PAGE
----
Muslim Alliance for Sexual and Gender Diversity

MASGD Stands in Solidarity with Trans and GNC People on Transgender Day of Remembrance 2018

Each year on November 20, we recognize the unconscionable violence that has claimed the lives of transgender and gender nonconforming (GNC) people. Transrespect versus Transphobia Worldwide (TvT) identified 369 reported murders of transgender and gender-variant people that took place in 30 countries between October 1, 2017, and September 30, 2018. The United States had the third highest number of murders, with a total of 28—more than two every month. As in past years, the overwhelming majority of victims were Black trans women and other trans women of color.

This year and every year, we know that deadly violence against transgender people is underreported, as the true names and identities of many victims are erased because they can no longer speak for themselves. As Muslims, we note with concern that only a few Muslim-majority nations report deaths that are included in the global tally. Rather than indicating that transgender and GNC people enjoy relative safety and acceptance in other Muslim-majority countries, the complete absence of reported killings is often a silent testament to the erasure of the lives and suffering of transgender victims.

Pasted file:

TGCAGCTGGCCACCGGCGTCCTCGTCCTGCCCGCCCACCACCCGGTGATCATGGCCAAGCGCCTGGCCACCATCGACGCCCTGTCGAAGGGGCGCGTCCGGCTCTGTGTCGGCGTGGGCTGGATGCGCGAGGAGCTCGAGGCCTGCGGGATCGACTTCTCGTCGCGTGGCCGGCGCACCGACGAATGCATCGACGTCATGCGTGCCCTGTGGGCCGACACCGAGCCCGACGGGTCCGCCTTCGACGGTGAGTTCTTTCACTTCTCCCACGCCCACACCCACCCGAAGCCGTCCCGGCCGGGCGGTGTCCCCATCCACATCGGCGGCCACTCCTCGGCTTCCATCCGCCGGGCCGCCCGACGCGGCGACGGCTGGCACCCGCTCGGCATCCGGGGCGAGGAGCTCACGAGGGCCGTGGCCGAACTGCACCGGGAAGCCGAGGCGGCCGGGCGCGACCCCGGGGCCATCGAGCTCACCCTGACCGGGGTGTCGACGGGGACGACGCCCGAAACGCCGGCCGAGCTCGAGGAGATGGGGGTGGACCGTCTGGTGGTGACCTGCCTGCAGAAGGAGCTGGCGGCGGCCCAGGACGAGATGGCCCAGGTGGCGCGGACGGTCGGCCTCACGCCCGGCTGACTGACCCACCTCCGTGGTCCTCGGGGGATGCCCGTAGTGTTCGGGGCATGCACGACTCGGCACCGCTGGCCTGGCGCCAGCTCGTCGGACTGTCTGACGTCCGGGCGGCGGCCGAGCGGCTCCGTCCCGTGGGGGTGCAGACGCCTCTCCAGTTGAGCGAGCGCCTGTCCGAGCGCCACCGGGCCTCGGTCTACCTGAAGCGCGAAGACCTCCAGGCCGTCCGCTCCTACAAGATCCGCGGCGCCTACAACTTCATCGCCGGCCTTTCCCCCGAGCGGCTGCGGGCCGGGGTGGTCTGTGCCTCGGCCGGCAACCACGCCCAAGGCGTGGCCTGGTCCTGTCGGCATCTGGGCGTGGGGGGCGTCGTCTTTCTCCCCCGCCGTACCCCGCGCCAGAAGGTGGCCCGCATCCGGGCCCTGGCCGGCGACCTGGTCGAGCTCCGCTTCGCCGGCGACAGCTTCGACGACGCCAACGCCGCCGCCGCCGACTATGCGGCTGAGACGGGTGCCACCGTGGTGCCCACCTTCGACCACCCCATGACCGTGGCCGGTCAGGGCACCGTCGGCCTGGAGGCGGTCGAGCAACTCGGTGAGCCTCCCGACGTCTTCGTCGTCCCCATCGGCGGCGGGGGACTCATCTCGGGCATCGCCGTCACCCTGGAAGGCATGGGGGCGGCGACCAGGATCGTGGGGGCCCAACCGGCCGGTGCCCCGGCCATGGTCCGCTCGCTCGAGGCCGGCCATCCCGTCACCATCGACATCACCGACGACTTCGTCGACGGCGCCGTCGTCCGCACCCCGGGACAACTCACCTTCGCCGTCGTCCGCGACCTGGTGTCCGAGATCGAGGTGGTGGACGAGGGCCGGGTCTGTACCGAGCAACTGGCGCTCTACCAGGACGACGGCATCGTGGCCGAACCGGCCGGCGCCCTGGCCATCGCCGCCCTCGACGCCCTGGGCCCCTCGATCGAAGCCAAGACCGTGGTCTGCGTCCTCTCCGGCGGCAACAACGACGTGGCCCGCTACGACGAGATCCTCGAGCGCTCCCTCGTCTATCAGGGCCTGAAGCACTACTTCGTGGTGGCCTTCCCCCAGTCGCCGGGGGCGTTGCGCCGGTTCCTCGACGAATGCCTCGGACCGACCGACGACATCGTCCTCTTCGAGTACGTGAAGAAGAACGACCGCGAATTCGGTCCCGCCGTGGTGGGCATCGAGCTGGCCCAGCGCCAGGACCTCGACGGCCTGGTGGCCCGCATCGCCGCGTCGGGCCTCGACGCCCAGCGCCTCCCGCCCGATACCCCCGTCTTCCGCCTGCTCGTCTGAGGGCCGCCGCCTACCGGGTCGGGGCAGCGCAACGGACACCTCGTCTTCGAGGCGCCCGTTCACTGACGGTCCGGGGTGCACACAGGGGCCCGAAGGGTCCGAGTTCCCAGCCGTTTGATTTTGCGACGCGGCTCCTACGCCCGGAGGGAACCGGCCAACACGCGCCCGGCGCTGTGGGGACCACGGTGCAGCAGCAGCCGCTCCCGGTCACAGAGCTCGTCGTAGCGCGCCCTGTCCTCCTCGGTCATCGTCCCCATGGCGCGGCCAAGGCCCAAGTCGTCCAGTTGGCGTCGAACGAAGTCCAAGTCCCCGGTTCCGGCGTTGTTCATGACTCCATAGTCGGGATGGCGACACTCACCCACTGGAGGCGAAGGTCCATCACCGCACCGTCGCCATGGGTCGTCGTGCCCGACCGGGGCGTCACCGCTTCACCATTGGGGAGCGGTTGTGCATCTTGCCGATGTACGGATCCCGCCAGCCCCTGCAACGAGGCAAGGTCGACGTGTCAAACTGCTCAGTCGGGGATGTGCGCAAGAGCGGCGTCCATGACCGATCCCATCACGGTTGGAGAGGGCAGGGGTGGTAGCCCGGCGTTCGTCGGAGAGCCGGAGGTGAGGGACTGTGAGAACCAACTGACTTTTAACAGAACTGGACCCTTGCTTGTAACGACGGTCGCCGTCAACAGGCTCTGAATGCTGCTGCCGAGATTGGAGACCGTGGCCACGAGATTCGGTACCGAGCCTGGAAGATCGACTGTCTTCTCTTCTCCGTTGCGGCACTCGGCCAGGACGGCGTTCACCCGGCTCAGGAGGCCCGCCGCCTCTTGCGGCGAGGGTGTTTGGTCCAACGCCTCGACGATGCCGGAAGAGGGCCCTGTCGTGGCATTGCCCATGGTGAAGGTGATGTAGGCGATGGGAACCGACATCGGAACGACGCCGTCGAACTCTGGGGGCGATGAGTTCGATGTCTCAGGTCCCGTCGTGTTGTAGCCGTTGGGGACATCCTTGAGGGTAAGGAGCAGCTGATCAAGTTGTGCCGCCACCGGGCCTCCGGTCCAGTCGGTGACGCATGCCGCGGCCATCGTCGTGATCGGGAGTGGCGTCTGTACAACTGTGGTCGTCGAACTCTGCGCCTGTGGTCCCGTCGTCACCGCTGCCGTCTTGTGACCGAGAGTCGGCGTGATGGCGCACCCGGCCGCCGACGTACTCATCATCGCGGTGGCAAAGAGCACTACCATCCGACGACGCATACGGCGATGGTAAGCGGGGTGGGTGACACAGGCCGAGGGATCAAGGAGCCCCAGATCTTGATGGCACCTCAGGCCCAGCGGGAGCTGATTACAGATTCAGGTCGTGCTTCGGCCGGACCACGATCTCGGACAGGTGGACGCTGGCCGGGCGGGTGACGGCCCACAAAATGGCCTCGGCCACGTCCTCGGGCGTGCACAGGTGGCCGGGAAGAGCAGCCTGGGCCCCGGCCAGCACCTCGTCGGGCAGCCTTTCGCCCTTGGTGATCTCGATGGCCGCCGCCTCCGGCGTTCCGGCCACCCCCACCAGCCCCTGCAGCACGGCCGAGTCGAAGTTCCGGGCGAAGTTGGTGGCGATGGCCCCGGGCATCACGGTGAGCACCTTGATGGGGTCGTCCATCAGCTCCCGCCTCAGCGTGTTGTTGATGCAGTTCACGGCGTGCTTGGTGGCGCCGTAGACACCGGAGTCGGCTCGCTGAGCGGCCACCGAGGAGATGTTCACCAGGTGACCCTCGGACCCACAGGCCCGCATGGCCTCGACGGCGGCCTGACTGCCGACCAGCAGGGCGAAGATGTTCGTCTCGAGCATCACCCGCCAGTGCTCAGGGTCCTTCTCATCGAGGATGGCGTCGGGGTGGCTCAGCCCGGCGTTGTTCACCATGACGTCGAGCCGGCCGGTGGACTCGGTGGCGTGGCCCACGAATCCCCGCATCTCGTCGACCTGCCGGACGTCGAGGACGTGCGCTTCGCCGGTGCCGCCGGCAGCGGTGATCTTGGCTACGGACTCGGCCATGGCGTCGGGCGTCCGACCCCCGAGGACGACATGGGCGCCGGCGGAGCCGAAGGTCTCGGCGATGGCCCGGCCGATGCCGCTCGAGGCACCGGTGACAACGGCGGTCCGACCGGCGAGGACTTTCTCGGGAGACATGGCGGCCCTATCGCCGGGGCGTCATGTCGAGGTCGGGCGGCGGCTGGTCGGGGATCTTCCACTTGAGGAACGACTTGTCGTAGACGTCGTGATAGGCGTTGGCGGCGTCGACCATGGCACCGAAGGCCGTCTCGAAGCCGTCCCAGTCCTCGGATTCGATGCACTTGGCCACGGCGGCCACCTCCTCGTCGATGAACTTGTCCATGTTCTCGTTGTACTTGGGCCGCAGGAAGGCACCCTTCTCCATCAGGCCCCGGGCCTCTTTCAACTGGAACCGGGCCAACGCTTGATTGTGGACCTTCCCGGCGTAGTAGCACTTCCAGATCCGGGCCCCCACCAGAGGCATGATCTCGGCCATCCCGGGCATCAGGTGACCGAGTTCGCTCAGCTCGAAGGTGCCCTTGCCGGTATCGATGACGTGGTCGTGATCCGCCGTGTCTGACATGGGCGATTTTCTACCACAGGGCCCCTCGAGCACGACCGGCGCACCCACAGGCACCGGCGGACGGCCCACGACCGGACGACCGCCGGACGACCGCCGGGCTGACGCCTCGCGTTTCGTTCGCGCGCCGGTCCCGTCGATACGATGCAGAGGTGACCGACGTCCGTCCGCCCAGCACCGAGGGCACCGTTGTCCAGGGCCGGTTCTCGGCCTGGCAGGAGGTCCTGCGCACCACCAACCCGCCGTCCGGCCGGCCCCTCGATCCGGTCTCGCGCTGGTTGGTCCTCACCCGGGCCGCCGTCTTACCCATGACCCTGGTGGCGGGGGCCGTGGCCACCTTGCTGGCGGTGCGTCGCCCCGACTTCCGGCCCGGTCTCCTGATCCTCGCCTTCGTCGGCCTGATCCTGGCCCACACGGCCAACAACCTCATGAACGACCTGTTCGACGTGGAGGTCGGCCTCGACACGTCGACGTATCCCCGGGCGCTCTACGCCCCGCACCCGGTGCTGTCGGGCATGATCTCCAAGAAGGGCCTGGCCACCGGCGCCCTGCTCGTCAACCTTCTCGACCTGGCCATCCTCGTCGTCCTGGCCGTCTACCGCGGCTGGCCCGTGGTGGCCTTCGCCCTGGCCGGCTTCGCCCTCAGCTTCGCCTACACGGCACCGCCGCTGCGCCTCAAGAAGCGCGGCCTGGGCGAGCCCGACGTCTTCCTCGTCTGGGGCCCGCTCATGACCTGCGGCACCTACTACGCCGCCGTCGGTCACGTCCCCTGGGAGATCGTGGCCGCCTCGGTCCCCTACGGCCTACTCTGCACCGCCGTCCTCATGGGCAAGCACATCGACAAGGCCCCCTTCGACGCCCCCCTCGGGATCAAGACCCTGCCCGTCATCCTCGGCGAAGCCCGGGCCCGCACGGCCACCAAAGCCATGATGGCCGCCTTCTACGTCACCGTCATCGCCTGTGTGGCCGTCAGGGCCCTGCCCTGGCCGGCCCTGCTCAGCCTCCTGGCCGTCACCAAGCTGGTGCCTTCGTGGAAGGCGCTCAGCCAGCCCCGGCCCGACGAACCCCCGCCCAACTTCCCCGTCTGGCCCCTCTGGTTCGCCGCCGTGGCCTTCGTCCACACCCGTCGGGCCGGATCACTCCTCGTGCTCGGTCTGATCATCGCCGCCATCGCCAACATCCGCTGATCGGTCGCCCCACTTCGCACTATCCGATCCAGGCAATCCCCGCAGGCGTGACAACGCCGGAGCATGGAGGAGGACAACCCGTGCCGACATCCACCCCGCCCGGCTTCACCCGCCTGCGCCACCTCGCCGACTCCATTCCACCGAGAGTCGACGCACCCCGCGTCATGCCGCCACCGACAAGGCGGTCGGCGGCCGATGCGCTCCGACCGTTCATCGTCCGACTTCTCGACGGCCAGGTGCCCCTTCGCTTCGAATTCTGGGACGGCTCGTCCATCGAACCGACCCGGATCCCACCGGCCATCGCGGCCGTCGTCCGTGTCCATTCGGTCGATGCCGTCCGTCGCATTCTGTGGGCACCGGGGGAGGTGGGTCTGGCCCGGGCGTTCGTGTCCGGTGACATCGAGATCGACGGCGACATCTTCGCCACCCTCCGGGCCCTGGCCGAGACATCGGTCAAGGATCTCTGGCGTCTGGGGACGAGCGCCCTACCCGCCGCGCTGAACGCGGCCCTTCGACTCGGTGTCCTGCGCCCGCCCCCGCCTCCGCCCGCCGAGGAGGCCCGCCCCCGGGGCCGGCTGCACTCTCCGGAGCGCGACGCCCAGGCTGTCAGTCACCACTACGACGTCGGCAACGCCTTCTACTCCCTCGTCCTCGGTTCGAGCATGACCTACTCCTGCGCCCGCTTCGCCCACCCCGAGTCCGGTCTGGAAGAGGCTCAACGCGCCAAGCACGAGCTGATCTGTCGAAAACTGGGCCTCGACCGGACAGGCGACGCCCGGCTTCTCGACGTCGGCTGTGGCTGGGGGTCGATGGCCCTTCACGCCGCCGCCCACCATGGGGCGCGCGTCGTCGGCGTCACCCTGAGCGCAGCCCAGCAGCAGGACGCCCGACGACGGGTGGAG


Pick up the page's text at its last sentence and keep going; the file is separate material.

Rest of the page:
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Writings on Eid and Ramadan in Azaan

Azaan features the voices of MASGD community members, who share their experiences and reflections of life as LGBTQ+ Muslims today.

  • In “The Map of Queer Iftars,” writer Jordan Alam, a queer Bangladeshi American writer, performer, and birth worker based out of south Seattle, reflects on the experience of traveling across the country and finding community along the way.

  • In “Consider the Ummah,” Yusef Bornacelli, a taqwacore muslim queer trans* activist and artist of color, shares their experience of learning about Ramadan as a new convert—and then relearning the meaning of Ramadan after finding queer Muslim community.

  • In “The Fold,” ociele hawkins, a Black nonbinary queer femme organizer, poet, and performer from Philadelphia, writes about converting at 15 in the middle of Ramadan, surrounded by a tight group of friends navigating life and death and faith.